We Need to Talk About Fuel Duty

Net Zero

We Need to Talk About Fuel Duty

Commentary
Posted on: 1st March 2021
Tim Lord
Senior Fellow | Net Zero

There is plenty of speculation about what the Chancellor will say when he stands up to deliver his Budget on Wednesday.  There is, though, one area where we can be confident: if the pre-Budget leaks are true, there will be no increase in fuel duty.  But there’s another problem he can’t ignore for long – the rise of electric vehicles is going to rapidly erode a key revenue-raiser for the Treasury, and we need to work out what to do about it.

Fuel duty is a big deal. It raises around £30 billion per year – equivalent to around 6p on the basic rate of income tax.  Fuel duty has not risen since 2010 and over that time, emissions have been up to 5% higher than if duty had increased as planned, and revenues over £10 billion lower. 

Tim chart1

Source: https://www.ifs.org.uk/uploads/GB2019-Chapter-9-A-road-map-for-motoring-taxation.pdf

While the costs from repeated freezes – in terms of lost revenues and increased emissions – are real, it would be naïve to ignore the political challenges of increasing fuel duty.  The Chancellor can sidestep this political problem by keeping fuel duty frozen.  But he can’t control the bigger problem coming down the line: the rise of electric vehicles is going to eat into fuel duty revenues quickly, and we have no plan for how to respond.

As the Treasury pointed out in its recent report, this is by far the largest “carbon tax” in the economy.

Tim chart 1

But “carbon tax” is a bit of a misnomer here.  Fuel duty does much more than put a price on carbon: with one or two exceptions (like the London Congestion Charge), it’s the main disincentive to driving more.  Without it, congestion – already a bigger problem for the UK than comparable economies – will only get worse.

So why is the current approach to fuel duty not sustainable?  The Government has committed to ending the sale of petrol and diesel vehicles by 2030.  There could be over 10 million electric vehicles on the road by that point.  That would mean around a third of the cars on the road will be electric – and not paying fuel duty.  That number will rise quickly through the 2030s.  This is a serious fiscal challenge that threatens to put a £30 billion hole in the public finances over the next 15 years.

Fundamental changes to taxation are always a political problem, so the easiest option might be to do nothing.  If we follow that course, there will be three highly predictable outcomes: the Treasury loses £30 billion in revenue; congestion gets worse, as driving gets cheaper; and impacts are worst for those on lower incomes, who are less likely to be able to afford an electric vehicle.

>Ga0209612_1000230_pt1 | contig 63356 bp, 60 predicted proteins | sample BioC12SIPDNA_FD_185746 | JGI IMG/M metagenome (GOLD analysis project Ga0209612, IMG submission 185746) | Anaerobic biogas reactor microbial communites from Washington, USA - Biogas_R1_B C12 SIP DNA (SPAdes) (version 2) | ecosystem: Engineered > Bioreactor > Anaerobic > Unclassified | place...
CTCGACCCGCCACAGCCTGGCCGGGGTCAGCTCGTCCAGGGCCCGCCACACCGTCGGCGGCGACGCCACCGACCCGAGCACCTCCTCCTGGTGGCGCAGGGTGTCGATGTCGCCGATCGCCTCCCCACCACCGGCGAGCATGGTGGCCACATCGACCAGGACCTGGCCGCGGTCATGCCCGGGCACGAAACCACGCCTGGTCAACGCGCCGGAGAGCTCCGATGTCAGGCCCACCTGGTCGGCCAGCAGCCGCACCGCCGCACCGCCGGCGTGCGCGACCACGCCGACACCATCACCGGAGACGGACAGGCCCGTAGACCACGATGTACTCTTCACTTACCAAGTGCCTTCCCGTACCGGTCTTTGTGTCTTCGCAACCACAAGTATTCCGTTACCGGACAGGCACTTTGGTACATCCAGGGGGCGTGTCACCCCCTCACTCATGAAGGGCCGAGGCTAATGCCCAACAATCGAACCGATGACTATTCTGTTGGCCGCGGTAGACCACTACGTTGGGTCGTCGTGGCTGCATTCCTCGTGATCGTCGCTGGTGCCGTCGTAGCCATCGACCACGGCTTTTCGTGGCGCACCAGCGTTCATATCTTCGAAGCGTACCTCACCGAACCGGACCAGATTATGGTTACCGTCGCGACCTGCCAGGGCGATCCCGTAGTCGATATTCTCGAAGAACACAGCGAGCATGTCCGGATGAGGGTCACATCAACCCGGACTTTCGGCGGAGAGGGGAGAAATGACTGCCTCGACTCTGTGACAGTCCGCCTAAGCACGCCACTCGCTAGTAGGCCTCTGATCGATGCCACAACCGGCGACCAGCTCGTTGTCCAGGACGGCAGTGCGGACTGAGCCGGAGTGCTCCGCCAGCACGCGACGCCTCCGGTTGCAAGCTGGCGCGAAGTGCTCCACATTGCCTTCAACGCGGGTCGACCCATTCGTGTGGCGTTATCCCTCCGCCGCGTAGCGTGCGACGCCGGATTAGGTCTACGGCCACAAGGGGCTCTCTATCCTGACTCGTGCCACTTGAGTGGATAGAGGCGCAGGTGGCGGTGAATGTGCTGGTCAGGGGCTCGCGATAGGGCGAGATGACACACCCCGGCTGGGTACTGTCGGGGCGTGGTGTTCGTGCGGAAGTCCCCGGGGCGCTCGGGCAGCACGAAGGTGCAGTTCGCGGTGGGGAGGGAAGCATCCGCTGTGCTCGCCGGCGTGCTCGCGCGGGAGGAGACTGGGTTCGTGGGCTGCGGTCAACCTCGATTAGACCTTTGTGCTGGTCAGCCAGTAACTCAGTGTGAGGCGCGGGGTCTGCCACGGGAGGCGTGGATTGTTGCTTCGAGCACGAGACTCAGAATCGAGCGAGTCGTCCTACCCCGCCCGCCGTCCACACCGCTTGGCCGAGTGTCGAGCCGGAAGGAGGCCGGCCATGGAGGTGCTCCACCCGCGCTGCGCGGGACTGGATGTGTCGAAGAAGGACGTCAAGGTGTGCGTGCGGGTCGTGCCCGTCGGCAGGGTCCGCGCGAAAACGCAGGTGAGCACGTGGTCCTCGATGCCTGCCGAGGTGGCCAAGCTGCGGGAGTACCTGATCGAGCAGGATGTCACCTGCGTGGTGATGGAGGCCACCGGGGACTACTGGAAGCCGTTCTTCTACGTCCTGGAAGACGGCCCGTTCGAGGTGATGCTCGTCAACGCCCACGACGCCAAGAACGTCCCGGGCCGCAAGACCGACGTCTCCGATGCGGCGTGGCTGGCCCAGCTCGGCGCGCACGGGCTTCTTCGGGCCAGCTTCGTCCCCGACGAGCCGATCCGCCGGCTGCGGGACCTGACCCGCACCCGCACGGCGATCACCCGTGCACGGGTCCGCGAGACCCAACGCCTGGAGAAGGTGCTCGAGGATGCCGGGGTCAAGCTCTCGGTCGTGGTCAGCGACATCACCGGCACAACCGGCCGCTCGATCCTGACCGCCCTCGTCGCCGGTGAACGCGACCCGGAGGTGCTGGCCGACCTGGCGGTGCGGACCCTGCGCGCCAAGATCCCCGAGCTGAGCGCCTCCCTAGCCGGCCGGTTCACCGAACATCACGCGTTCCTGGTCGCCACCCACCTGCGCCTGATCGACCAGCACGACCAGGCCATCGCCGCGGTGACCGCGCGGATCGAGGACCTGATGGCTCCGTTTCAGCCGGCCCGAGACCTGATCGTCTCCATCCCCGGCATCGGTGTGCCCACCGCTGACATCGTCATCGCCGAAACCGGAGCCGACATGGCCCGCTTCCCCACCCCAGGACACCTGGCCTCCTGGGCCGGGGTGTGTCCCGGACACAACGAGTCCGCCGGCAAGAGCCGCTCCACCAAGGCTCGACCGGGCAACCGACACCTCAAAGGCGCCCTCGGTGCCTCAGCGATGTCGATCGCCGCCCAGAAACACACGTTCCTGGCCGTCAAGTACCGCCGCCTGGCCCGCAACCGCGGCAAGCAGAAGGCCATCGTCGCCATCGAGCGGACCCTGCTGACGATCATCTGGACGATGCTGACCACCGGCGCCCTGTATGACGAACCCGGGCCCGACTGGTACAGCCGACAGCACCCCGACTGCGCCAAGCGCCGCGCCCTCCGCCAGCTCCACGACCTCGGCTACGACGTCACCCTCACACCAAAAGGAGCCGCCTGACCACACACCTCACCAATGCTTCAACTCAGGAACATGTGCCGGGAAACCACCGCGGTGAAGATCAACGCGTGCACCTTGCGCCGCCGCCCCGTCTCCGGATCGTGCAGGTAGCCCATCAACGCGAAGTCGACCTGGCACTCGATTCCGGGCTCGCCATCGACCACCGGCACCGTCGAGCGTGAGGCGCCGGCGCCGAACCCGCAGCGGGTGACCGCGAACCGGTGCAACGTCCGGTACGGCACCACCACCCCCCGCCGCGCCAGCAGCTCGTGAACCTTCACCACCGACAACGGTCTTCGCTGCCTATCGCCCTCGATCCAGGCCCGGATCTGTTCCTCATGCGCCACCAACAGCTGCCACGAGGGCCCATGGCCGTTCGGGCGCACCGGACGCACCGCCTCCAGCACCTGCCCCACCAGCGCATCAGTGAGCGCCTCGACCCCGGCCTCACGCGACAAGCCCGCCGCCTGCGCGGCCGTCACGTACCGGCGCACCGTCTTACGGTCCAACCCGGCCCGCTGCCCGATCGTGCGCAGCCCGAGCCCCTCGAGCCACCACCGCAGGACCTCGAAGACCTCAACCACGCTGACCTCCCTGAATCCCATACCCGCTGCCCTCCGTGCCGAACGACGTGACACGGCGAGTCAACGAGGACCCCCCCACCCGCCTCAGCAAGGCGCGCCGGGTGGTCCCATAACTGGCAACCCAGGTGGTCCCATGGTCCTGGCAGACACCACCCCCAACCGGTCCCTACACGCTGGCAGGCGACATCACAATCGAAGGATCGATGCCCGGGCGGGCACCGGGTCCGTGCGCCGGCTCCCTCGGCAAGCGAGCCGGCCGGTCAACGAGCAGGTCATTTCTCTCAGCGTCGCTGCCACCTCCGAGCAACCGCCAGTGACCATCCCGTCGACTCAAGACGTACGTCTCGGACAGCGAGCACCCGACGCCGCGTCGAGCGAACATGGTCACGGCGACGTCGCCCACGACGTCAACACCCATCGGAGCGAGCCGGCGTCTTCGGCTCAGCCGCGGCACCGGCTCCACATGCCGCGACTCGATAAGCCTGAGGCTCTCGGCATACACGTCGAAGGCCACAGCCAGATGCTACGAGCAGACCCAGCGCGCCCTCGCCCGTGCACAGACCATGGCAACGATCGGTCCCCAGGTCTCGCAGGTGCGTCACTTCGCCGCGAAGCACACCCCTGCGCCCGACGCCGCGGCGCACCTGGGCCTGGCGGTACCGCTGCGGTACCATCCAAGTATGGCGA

The downsides are clear, so let’s assume we rule out “do nothing”.  What then are the options for tackling these problems of revenue, congestion, and fairness – and doing so in a way which does not slow down the transition to electric vehicles?

We could follow the approach used for cigarettes, where we’ve increased the level of tax as smoking has fallen, keeping revenues relatively stable.  For fuel duty, that would mean increasing the rate to recoup the revenues lost as the number of electric vehicles increases. But that won’t work: the level of impact on those still in petrol and diesel vehicles would be politically unsustainable as fuel duty trebled or quadrupled over time, and it only delays the problem a few years.

We could try to replicate fuel duty for electric vehicles, by taxing the electricity used to charge them.  But that has real downsides too – it’s difficult to differentiate electricity for vehicle charging from electricity used for other purposes, and the transition to EVs would be slowed.

So that leaves road pricing. This could secure the revenue we need, and target the right outcomes (i.e. avoid increases in congestion).  But it is technologically complex, and opens up new issues around equity: do we charge a flat rate everywhere or vary the charge by location and time to reflect the true cost of congestion – meaning those who need to use congested roads pay more?

At the moment, we are treating this fundamental change to our tax revenues as something that might happen.  But, with the falling cost of EVs, it’s something that will happen – and there’s an urgent need to grip the problem.  The Transport Committee’s forthcoming inquiry is welcome – and we at TBI will be developing work on road pricing to look at how it could be made to work in a way that’s politically acceptable, equitable, and delivers the right outcomes for emissions.

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